Chen Xiaoxing - "The first stage of Taijiquan training is predominantly for improving physical fitness
 
Chen Xiaoxing obviously is a Taijiquan expert talking about the benefits of the art he practices, but what does the science say? Or to be more precise what do the Chinese doctors and scientists who, up to now, have been at the frontline of today’s pandemic say? Few are more qualified to speak on the subject than Chinese epidemiologist Zhong Nanshan. Zhong an articulate and incredibly youthful looking eighty-four year old earned international fame for managing the SARS outbreak and was renowned for refuting the official line which downplayed the severity of the crisis. Online periodical The Diplomat, whose strap line is Read the Diplomat: Know the Asia Pacific, reported how the Chinese media refers to him as the nation’s “SARS hero”. Despite his advanced age (born in 1936, he was 13 years old when the People’s Republic was founded), Zhong was appointed to lead the National Health Commission’s investigation into the novel coronavirus. “Zhong is a public figure who regularly speaks out about China’s health issues from food safety to air pollution and has a reputation as someone who puts public health first… He has been lauded for his own health regimen. Despite qualifying for a senior citizen discount he has been photographed in muscle tees flexing his biceps, swimming laps and shooting hoops. He was an outstanding college athlete in the 1950s, to the point where the Beijing Municipal Track and Field Team attempted to recruit him as a full-time athlete. Zhong, however, was determined to become a doctor and declined the offer”.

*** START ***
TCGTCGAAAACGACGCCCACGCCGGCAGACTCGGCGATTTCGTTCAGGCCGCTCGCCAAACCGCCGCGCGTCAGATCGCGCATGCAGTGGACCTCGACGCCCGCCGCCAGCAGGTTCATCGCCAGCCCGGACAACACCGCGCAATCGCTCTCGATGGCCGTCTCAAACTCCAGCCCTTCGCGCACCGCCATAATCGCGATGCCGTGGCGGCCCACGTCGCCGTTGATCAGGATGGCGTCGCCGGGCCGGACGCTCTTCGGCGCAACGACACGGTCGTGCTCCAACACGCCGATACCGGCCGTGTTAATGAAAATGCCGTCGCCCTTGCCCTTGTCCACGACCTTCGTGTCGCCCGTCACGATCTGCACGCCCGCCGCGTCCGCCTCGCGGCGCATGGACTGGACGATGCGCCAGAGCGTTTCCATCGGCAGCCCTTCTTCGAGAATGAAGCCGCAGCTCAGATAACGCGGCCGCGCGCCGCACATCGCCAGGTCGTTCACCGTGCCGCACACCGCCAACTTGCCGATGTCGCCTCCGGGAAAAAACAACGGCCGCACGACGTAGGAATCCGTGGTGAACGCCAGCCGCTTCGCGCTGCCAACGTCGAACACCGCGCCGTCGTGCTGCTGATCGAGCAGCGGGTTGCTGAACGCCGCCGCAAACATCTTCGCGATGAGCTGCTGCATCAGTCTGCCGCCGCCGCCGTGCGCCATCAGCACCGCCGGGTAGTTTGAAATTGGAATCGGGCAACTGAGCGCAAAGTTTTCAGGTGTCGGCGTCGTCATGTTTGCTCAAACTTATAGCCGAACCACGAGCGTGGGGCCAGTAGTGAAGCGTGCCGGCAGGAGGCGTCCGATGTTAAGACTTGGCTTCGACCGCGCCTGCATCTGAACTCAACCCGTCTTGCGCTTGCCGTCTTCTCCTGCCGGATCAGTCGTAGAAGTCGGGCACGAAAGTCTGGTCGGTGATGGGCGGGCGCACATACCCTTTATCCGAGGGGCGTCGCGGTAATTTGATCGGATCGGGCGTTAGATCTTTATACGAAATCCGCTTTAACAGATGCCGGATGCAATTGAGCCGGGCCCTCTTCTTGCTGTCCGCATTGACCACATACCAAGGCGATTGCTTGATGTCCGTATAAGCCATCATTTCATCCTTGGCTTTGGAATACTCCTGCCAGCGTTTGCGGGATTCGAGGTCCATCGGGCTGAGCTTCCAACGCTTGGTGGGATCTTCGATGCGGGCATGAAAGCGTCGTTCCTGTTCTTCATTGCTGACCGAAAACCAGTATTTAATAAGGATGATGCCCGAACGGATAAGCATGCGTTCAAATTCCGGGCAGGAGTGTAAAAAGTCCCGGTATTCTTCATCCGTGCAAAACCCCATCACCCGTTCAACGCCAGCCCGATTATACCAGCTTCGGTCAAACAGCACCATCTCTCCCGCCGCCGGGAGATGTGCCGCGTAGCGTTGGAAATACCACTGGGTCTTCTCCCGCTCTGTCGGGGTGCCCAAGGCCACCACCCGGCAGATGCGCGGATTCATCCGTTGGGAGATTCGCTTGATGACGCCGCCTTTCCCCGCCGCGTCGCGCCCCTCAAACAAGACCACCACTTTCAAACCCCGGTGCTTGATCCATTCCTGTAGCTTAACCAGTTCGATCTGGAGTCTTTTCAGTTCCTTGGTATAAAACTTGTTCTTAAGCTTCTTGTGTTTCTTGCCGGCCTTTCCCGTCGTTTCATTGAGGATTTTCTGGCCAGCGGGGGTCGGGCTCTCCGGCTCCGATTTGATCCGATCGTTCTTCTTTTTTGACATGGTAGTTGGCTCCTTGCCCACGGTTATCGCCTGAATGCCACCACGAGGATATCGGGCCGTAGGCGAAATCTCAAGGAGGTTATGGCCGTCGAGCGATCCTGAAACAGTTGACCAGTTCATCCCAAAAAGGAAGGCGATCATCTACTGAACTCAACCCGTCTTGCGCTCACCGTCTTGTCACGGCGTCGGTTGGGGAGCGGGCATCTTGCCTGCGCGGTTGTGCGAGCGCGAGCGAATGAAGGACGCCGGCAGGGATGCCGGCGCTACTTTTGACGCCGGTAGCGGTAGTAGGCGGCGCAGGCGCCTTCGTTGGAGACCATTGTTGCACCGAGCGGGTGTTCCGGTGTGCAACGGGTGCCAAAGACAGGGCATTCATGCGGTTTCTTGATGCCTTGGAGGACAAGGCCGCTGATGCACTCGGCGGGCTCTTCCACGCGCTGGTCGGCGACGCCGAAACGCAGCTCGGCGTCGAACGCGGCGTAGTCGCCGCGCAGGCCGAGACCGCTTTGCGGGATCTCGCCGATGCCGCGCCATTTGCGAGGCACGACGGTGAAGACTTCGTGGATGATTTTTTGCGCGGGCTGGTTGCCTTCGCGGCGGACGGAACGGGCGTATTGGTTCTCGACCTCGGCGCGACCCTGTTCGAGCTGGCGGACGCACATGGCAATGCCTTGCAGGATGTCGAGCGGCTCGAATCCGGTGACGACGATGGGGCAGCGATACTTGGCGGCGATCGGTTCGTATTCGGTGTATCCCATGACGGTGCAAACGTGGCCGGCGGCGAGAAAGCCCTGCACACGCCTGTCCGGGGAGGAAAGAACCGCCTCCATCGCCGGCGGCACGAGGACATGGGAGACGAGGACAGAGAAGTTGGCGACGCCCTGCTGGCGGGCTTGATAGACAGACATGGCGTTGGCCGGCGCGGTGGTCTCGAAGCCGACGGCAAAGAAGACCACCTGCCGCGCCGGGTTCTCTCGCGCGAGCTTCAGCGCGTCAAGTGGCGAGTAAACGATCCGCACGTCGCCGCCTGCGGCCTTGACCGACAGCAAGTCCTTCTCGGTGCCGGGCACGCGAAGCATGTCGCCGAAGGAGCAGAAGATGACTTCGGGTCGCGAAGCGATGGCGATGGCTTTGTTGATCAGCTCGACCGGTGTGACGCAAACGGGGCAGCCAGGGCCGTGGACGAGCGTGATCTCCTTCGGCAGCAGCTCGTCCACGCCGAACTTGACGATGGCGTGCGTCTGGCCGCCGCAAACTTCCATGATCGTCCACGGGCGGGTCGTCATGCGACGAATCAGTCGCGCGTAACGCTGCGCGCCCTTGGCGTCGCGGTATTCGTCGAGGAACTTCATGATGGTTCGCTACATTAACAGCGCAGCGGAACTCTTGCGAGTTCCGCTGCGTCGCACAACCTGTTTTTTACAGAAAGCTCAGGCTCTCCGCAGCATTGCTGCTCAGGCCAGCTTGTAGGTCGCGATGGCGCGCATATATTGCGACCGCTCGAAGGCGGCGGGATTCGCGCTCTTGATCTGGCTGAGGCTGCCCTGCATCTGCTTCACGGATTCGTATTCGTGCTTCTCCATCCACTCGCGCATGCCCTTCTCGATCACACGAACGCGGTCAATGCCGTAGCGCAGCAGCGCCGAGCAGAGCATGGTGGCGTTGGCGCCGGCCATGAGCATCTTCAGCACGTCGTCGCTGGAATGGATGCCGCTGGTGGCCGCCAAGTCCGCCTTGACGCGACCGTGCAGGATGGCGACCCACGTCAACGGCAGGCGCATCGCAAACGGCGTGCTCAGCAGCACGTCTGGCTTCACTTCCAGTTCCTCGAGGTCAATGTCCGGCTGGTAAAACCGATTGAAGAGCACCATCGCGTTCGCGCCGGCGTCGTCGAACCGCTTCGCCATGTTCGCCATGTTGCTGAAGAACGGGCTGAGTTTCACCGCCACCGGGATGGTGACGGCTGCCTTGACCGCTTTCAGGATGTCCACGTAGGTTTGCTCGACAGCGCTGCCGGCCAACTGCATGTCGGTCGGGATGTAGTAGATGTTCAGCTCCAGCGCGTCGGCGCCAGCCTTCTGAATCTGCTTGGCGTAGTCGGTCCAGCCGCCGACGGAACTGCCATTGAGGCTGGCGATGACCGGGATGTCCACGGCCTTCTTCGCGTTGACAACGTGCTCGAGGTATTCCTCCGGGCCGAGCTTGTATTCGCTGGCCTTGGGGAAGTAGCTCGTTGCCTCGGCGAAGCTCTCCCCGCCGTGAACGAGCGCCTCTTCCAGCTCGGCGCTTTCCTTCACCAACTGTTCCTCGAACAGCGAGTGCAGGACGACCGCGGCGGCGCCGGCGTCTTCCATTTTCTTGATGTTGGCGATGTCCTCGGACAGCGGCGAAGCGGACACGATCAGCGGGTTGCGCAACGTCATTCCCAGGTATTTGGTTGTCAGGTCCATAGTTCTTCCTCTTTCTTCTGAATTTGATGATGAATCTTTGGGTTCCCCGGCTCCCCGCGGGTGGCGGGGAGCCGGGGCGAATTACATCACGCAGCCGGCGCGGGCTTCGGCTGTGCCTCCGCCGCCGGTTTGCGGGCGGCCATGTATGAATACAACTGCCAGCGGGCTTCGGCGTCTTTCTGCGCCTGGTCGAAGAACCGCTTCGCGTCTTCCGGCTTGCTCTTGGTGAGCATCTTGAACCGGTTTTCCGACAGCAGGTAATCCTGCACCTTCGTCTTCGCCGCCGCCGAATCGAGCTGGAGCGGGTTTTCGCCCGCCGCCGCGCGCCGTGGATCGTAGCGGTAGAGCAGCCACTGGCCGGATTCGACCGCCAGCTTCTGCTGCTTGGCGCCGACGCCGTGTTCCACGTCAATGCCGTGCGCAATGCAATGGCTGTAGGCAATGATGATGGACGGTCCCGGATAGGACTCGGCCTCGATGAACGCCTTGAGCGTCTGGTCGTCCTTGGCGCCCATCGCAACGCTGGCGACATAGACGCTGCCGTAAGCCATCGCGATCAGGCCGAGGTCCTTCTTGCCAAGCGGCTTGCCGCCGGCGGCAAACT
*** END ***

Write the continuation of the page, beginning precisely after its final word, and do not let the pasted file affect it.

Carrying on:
Zhong Nanshan - still flexing in his eighties!!
Zhong first came to know about Taijiquan in 1972 when one of his patients who was suffering from a serious autoimmune condition made a better than expected recovery. The only thing he was doing beyond the normal treatment routine was Taijiquan. Zhong became fascinated by this and has trained and researched Taijiquan since then. In a recent Chinese TV interview he detailed some of the reasons why he felt Taijiquan was such an effective form of exercise: “In China we have a very good form of exercise – Taijiquan. The first benefit is that the exercise can be done within a small space. Strength is generated by quietness. It is especially good for training leg strength, training a person from the lower body upwards. Taijiquan is usually performed from a half squat position which pumps blood through the body and makes the lower body very strong. This quiet strength doesn’t adversely increase or affect the speed of one’s breathing [it doesn’t make a person pant or over-exert in terms of their breathing]. But it is very good to train your muscles, blood and bones”.  Zhong’s expertise spans both Western and Eastern disciplines. He was educated at the Beijing Medical University and finished his residency training in internal medicine in the university hospital. In the 1980s, he completed further training at the St Bartholomew's Hospital in London and the University of Edinburgh Medical School. It is his belief that Traditional Chinese medical theory/practice complements Western medicine and should not be seen as an either or.
 
Zhong Nanshan on Chinese TV on the benefits of Taijiquan...